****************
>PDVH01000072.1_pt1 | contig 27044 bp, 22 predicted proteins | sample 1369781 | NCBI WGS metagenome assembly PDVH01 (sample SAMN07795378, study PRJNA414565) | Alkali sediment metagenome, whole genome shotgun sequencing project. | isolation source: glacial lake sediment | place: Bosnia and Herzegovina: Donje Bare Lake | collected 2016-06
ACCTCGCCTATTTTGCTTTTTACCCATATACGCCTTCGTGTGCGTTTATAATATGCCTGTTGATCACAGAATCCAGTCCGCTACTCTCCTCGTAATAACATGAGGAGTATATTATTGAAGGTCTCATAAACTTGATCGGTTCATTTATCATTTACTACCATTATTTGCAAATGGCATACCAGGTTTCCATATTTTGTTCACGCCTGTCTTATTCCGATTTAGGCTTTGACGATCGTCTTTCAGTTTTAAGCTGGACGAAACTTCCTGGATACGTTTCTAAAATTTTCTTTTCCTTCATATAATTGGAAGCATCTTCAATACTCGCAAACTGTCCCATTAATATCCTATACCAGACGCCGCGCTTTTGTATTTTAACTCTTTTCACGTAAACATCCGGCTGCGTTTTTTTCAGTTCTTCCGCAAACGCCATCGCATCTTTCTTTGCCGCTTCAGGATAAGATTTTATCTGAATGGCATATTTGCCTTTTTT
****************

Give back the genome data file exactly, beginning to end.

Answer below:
>PDVH01000072.1_pt1 | contig 27044 bp, 22 predicted proteins | sample 1369781 | NCBI WGS metagenome assembly PDVH01 (sample SAMN07795378, study PRJNA414565) | Alkali sediment metagenome, whole genome shotgun sequencing project. | isolation source: glacial lake sediment | place: Bosnia and Herzegovina: Donje Bare Lake | collected 2016-06
ACCTCGCCTATTTTGCTTTTTACCCATATACGCCTTCGTGTGCGTTTATAATATGCCTGTTGATCACAGAATCCAGTCCGCTACTCTCCTCGTAATAACATGAGGAGTATATTATTGAAGGTCTCATAAACTTGATCGGTTCATTTATCATTTACTACCATTATTTGCAAATGGCATACCAGGTTTCCATATTTTGTTCACGCCTGTCTTATTCCGATTTAGGCTTTGACGATCGTCTTTCAGTTTTAAGCTGGACGAAACTTCCTGGATACGTTTCTAAAATTTTCTTTTCCTTCATATAATTGGAAGCATCTTCAATACTCGCAAACTGTCCCATTAATATCCTATACCAGACGCCGCGCTTTTGTATTTTAACTCTTTTCACGTAAACATCCGGCTGCGTTTTTTTCAGTTCTTCCGCAAACGCCATCGCATCTTTCTTTGCCGCTTCAGGATAAGATTTTATCTGAATGGCATATTTGCCTTTTTT